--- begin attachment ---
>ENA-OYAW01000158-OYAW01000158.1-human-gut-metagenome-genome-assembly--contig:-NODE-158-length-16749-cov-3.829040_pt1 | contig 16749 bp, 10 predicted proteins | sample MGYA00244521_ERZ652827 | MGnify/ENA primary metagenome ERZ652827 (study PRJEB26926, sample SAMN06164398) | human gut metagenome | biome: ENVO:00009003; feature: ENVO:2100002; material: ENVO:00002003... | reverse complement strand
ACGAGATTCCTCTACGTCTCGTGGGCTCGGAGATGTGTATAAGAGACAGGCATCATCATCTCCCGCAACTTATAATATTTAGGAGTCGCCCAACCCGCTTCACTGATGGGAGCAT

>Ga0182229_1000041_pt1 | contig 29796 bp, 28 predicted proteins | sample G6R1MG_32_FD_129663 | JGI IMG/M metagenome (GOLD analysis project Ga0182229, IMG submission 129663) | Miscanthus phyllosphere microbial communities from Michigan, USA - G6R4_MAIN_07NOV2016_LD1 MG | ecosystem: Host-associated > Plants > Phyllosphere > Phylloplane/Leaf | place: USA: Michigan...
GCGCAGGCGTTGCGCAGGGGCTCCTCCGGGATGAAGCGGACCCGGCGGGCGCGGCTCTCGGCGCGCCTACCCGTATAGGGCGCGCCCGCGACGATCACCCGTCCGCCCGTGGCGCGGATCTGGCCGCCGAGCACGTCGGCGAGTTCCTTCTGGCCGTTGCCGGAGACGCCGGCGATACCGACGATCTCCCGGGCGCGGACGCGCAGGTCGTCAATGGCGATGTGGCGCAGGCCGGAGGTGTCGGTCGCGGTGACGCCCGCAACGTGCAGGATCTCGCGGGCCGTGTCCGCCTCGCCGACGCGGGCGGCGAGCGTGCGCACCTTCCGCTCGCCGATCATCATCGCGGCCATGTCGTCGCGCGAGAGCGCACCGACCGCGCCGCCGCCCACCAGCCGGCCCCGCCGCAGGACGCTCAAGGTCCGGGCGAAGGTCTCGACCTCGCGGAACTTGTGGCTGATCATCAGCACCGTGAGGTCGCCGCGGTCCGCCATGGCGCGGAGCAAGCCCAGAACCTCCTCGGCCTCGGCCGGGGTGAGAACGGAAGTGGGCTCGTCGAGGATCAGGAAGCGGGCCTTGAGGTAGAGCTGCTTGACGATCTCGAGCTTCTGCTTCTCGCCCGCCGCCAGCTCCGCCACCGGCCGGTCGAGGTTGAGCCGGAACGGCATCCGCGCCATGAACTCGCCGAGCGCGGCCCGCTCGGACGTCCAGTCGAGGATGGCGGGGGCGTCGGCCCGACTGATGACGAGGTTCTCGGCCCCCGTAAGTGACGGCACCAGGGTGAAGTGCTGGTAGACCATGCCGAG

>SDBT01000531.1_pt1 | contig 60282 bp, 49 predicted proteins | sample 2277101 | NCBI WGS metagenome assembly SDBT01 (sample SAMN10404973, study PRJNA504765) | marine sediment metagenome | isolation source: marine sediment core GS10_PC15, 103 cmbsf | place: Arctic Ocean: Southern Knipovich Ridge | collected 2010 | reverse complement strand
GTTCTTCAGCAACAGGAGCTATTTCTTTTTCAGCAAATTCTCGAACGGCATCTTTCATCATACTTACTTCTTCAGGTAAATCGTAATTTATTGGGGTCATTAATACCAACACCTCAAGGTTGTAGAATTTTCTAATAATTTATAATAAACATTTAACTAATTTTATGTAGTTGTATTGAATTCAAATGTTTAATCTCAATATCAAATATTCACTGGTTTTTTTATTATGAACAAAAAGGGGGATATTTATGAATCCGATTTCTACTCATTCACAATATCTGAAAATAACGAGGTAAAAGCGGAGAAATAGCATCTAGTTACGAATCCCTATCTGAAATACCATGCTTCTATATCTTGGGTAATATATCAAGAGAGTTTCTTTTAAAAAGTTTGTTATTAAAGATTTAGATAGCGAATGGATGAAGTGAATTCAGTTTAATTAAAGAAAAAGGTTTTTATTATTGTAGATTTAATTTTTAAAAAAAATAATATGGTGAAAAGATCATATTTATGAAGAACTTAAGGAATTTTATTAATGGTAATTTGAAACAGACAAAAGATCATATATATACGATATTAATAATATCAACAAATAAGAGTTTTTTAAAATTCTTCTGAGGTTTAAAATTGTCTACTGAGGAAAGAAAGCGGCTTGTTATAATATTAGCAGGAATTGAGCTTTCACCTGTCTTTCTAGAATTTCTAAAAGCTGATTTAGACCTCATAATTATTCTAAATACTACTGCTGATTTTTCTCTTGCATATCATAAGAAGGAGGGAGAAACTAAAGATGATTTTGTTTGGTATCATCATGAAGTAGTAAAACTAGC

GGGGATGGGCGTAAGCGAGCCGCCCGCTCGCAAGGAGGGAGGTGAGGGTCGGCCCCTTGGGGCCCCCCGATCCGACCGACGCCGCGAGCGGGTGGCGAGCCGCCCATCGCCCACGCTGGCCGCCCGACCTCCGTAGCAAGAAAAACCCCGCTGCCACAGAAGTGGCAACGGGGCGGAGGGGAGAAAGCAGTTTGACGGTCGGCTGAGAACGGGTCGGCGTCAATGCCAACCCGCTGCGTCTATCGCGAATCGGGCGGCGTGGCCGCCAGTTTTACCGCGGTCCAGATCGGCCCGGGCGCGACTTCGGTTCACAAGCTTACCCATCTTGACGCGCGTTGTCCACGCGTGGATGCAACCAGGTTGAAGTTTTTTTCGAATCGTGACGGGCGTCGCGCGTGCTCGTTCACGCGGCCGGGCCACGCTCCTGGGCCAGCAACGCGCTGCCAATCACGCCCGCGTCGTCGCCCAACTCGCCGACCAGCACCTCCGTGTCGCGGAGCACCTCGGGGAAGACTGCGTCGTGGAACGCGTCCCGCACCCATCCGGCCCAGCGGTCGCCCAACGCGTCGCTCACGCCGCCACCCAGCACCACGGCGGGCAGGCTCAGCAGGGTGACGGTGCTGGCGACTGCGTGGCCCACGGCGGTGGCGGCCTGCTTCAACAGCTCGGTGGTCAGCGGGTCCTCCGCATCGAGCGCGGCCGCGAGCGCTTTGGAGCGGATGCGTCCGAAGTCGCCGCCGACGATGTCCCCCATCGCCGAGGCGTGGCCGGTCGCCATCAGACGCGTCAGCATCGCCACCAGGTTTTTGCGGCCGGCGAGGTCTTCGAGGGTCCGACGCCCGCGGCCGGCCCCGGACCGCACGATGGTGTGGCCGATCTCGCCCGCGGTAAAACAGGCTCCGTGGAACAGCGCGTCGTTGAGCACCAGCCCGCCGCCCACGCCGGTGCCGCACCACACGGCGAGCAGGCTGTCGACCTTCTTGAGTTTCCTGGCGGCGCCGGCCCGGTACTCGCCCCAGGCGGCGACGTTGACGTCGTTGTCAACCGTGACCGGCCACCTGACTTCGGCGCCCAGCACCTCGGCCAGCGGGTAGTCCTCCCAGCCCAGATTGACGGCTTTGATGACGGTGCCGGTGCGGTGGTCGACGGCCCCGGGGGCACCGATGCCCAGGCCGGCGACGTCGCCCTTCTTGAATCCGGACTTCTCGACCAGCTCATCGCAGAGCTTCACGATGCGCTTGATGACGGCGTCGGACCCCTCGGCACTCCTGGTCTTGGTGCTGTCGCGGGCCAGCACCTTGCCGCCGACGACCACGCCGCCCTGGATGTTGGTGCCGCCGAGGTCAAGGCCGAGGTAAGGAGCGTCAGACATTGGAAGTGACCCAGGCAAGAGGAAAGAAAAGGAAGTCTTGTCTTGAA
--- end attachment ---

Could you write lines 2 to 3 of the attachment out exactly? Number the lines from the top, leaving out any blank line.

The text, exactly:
ACGAGATTCCTCTACGTCTCGTGGGCTCGGAGATGTGTATAAGAGACAGGCATCATCATCTCCCGCAACTTATAATATTTAGGAGTCGCCCAACCCGCTTCACTGATGGGAGCAT

>Ga0182229_1000041_pt1 | contig 29796 bp, 28 predicted proteins | sample G6R1MG_32_FD_129663 | JGI IMG/M metagenome (GOLD analysis project Ga0182229, IMG submission 129663) | Miscanthus phyllosphere microbial communities from Michigan, USA - G6R4_MAIN_07NOV2016_LD1 MG | ecosystem: Host-associated > Plants > Phyllosphere > Phylloplane/Leaf | place: USA: Michigan...